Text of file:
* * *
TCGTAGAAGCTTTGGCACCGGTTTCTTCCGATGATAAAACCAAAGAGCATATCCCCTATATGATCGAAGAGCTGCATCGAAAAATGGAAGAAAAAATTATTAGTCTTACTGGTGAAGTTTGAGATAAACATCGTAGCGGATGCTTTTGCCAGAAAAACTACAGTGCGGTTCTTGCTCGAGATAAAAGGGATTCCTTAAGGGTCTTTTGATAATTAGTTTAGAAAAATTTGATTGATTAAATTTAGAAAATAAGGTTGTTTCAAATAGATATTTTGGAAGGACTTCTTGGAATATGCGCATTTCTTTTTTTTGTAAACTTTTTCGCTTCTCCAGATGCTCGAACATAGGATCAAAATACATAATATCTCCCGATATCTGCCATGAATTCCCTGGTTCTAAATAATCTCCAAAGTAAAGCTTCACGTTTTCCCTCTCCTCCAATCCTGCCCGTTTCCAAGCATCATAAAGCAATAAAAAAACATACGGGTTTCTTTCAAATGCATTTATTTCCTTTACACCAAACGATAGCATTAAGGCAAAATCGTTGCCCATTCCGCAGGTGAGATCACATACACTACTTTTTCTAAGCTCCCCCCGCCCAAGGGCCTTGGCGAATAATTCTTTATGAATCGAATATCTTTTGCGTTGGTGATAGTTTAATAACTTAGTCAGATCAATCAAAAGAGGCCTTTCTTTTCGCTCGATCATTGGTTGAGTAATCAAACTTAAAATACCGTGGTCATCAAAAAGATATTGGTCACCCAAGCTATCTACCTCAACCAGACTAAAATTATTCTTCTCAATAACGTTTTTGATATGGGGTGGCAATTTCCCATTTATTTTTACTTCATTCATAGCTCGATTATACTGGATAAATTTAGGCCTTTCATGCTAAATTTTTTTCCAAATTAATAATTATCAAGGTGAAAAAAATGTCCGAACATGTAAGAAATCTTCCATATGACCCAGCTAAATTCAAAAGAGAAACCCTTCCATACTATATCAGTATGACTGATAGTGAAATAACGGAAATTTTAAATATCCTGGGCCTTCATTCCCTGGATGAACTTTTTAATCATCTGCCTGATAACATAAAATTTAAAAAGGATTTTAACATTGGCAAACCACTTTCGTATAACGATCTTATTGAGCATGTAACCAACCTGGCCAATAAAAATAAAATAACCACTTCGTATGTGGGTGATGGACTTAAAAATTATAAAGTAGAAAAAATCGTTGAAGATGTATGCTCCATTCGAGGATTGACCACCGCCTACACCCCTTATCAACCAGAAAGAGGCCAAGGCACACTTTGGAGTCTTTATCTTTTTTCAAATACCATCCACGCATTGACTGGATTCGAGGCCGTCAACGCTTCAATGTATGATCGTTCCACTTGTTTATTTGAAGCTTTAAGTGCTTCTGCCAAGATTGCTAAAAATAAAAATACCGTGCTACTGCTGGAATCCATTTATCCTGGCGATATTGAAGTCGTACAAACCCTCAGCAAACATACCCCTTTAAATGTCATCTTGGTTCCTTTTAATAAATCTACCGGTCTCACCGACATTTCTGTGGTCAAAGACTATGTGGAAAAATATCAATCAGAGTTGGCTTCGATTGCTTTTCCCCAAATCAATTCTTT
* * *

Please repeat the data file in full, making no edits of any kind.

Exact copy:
TCGTAGAAGCTTTGGCACCGGTTTCTTCCGATGATAAAACCAAAGAGCATATCCCCTATATGATCGAAGAGCTGCATCGAAAAATGGAAGAAAAAATTATTAGTCTTACTGGTGAAGTTTGAGATAAACATCGTAGCGGATGCTTTTGCCAGAAAAACTACAGTGCGGTTCTTGCTCGAGATAAAAGGGATTCCTTAAGGGTCTTTTGATAATTAGTTTAGAAAAATTTGATTGATTAAATTTAGAAAATAAGGTTGTTTCAAATAGATATTTTGGAAGGACTTCTTGGAATATGCGCATTTCTTTTTTTTGTAAACTTTTTCGCTTCTCCAGATGCTCGAACATAGGATCAAAATACATAATATCTCCCGATATCTGCCATGAATTCCCTGGTTCTAAATAATCTCCAAAGTAAAGCTTCACGTTTTCCCTCTCCTCCAATCCTGCCCGTTTCCAAGCATCATAAAGCAATAAAAAAACATACGGGTTTCTTTCAAATGCATTTATTTCCTTTACACCAAACGATAGCATTAAGGCAAAATCGTTGCCCATTCCGCAGGTGAGATCACATACACTACTTTTTCTAAGCTCCCCCCGCCCAAGGGCCTTGGCGAATAATTCTTTATGAATCGAATATCTTTTGCGTTGGTGATAGTTTAATAACTTAGTCAGATCAATCAAAAGAGGCCTTTCTTTTCGCTCGATCATTGGTTGAGTAATCAAACTTAAAATACCGTGGTCATCAAAAAGATATTGGTCACCCAAGCTATCTACCTCAACCAGACTAAAATTATTCTTCTCAATAACGTTTTTGATATGGGGTGGCAATTTCCCATTTATTTTTACTTCATTCATAGCTCGATTATACTGGATAAATTTAGGCCTTTCATGCTAAATTTTTTTCCAAATTAATAATTATCAAGGTGAAAAAAATGTCCGAACATGTAAGAAATCTTCCATATGACCCAGCTAAATTCAAAAGAGAAACCCTTCCATACTATATCAGTATGACTGATAGTGAAATAACGGAAATTTTAAATATCCTGGGCCTTCATTCCCTGGATGAACTTTTTAATCATCTGCCTGATAACATAAAATTTAAAAAGGATTTTAACATTGGCAAACCACTTTCGTATAACGATCTTATTGAGCATGTAACCAACCTGGCCAATAAAAATAAAATAACCACTTCGTATGTGGGTGATGGACTTAAAAATTATAAAGTAGAAAAAATCGTTGAAGATGTATGCTCCATTCGAGGATTGACCACCGCCTACACCCCTTATCAACCAGAAAGAGGCCAAGGCACACTTTGGAGTCTTTATCTTTTTTCAAATACCATCCACGCATTGACTGGATTCGAGGCCGTCAACGCTTCAATGTATGATCGTTCCACTTGTTTATTTGAAGCTTTAAGTGCTTCTGCCAAGATTGCTAAAAATAAAAATACCGTGCTACTGCTGGAATCCATTTATCCTGGCGATATTGAAGTCGTACAAACCCTCAGCAAACATACCCCTTTAAATGTCATCTTGGTTCCTTTTAATAAATCTACCGGTCTCACCGACATTTCTGTGGTCAAAGACTATGTGGAAAAATATCAATCAGAGTTGGCTTCGATTGCTTTTCCCCAAATCAATTCTTT